Suspected militants from Nigerian Islamist group Boko Haram have kidnapped dozens of people in raids in neighbouring Cameroon, officials say.

They said many of those kidnapped in the cross border attack against villages were children.

Four villagers who tried to fend off the attackers were killed, a security source has told the BBC.

Boko Haram has seized control of towns and villages in north-east Nigeria, and begun threatening neighbouring nations.

Chad, which also borders Nigeria, has just sent soldiers to help Cameroon in the fight against the jihadists.

The BBC's Randy Joe Sa'ah in Cameroon's capital, Yaounde, says this is the first time Cameroonian villagers have been kidnapped by suspected militants.

Previous kidnappings in Cameroon blamed on Boko Haram have been more targeted – with high-profile people or foreigners reportedly taken for ransom, he says.

'Burnt to ashes'

A security source told the BBC that it was the villages of Maki and Mada in the Tourou district near Mokolo city in Cameroon's Far North region, about 6km (four miles) from the Nigerian border, that came under attack.


Cameroon under pressure


The suspected militants arrived in the early hours of Sunday morning when it was still dark and left in the direction of Nigeria with scores of hostages.

Cameroon's Information Minister Issa Tchiroma Bakary confirmed the attacks saying between 30 and 50 people were taken in the raids – although he said an exact number was difficult to establish as investigations were ongoing.

"They burnt to ashes almost 80 houses," he said.

A police officer told the AFP news agency put the figure of hostages at around 60, saying "most were women and children".

Officials told Reuters that as many as 80 people had been kidnapped. Those abducted included about 30 adults and 50 children between the ages of 10 and 15, an army officer deployed to northern Cameroon told the agency.

Cameroon has criticised Nigeria for failing to do more to confront Boko Haram.


Analysis: Randy Joe Sa'ah, BBC Africa, Yaounde, Cameroon

Nigerian refugees wait on 12 November 2014 in a stadium in Mora, in the extreme north-west of Cameroon
Thousands have fled from Nigeria to Cameroon because of militant attacks

There is a lot of anxiety in northern Cameroon because of the growing frequency of Boko Haram attacks – and growing number of those who take part in them. The military is also frustrated at not being able to chase the insurgents once they cross back into Nigeria.

Thousands of Cameroonian troops have been deployed to the north to stem the raids – which Boko Haram's leader warned in a video this month will increase in intensity. But Cameroon's border with Nigeria is long and porous, so it has been difficult to police.

News that Chadian troops are arriving to help patrol it has cheered residents. Tanks and armoured vehicles with Chadian soldiers have been seen arriving over the weekend. Chad's military has an impressive record of taking on insurgents – most recently in northern Mali.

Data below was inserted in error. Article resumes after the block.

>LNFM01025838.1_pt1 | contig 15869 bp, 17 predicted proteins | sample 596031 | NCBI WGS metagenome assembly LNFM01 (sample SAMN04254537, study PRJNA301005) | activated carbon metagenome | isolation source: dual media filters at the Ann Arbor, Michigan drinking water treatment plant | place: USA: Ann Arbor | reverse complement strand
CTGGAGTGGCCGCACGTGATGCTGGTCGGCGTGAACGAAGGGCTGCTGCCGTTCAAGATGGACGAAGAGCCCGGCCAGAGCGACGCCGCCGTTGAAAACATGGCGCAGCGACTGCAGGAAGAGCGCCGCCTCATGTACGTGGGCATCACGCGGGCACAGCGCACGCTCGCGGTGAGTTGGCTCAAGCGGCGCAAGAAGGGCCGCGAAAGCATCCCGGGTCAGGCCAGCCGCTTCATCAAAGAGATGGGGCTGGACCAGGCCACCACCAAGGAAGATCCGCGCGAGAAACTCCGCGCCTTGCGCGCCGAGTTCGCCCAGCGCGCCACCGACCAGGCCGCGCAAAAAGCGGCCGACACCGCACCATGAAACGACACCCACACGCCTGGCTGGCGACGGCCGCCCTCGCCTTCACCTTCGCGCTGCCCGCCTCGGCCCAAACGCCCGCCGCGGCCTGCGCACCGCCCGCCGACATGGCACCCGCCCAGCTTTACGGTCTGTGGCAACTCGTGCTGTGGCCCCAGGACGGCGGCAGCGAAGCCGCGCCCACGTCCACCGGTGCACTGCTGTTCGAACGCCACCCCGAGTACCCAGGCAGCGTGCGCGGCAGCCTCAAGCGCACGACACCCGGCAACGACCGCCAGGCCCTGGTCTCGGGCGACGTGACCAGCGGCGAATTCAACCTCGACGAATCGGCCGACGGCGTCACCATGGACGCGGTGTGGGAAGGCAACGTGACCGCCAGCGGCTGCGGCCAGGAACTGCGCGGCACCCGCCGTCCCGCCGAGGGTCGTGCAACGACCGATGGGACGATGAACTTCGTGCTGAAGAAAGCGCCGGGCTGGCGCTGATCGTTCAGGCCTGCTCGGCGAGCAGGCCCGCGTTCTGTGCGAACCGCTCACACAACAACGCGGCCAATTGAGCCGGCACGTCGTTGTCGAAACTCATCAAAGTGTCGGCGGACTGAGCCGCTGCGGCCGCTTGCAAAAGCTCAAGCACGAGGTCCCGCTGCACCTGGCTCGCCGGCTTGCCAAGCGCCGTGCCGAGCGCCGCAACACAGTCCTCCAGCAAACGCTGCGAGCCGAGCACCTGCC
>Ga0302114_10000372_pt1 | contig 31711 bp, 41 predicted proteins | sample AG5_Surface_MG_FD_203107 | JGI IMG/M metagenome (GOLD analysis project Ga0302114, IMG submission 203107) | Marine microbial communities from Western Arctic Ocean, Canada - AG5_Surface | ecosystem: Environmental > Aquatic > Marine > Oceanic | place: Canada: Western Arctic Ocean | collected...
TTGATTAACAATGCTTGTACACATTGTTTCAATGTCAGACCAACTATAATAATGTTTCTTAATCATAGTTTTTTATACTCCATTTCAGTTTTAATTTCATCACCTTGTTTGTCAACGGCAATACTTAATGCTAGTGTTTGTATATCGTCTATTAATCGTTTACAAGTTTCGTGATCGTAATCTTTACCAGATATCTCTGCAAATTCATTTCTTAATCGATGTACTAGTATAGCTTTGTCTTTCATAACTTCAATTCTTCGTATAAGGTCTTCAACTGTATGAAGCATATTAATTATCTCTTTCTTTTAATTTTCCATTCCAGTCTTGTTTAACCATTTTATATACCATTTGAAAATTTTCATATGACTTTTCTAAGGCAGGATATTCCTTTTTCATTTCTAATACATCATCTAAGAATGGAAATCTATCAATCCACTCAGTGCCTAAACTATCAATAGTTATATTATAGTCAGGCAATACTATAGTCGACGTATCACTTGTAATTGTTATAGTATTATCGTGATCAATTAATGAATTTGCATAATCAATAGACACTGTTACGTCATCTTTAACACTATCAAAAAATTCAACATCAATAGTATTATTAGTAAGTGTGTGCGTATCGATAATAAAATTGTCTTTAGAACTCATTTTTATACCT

Civilians now hope the countries will come to a deal allowing their armed forces to cross borders so that the militants can be contained.


The militants have kidnapped many people in north-eastern Nigeria, including more than 200 girls from a school in Chibok last April.

Those abductions caused worldwide outrage and sparked a social media campaign organised under the hashtag #BringBackOurGirls, calling on the authorities to do more to free the girls – who have still not been found or freed.

Sunday's kidnappings appear to be further evidence that Boko Haram is conducting a regional campaign of violence.

Last year, 27 people seized in Cameroon by suspected Boko Haram fighters were held for months before being freed in October. They included 10 Chinese workers and the wife of Cameroon's Vice-Prime Minister Amadou Ali.

It is not clear how their release was secured.

Several French hostages have also been kidnapped in Cameroon by Boko Haram and subsequently released.

France and Cameroon denied paying a large ransom for the release of the Moulin-Fournier family in 2013.

On Friday, Ghana's President John Mahama said African leaders would discuss plans this week to "deal permanently" with Boko Haram militants, and that a multinational force may be considered.


Boko Haram at a glance

A screen grab taken from a video released on You Tube in April 2012, apparently showing Boko Haram leader Abubakar Shekau (centre) sitting flanked by militants
  • Founded in 2002
  • Initially focused on opposing Western education – Boko Haram means "Western education is forbidden" in the Hausa language
  • Launched military operations in 2009 to create Islamic state
  • Thousands killed, mostly in north-eastern Nigeria – also attacked police and UN headquarters in capital, Abuja

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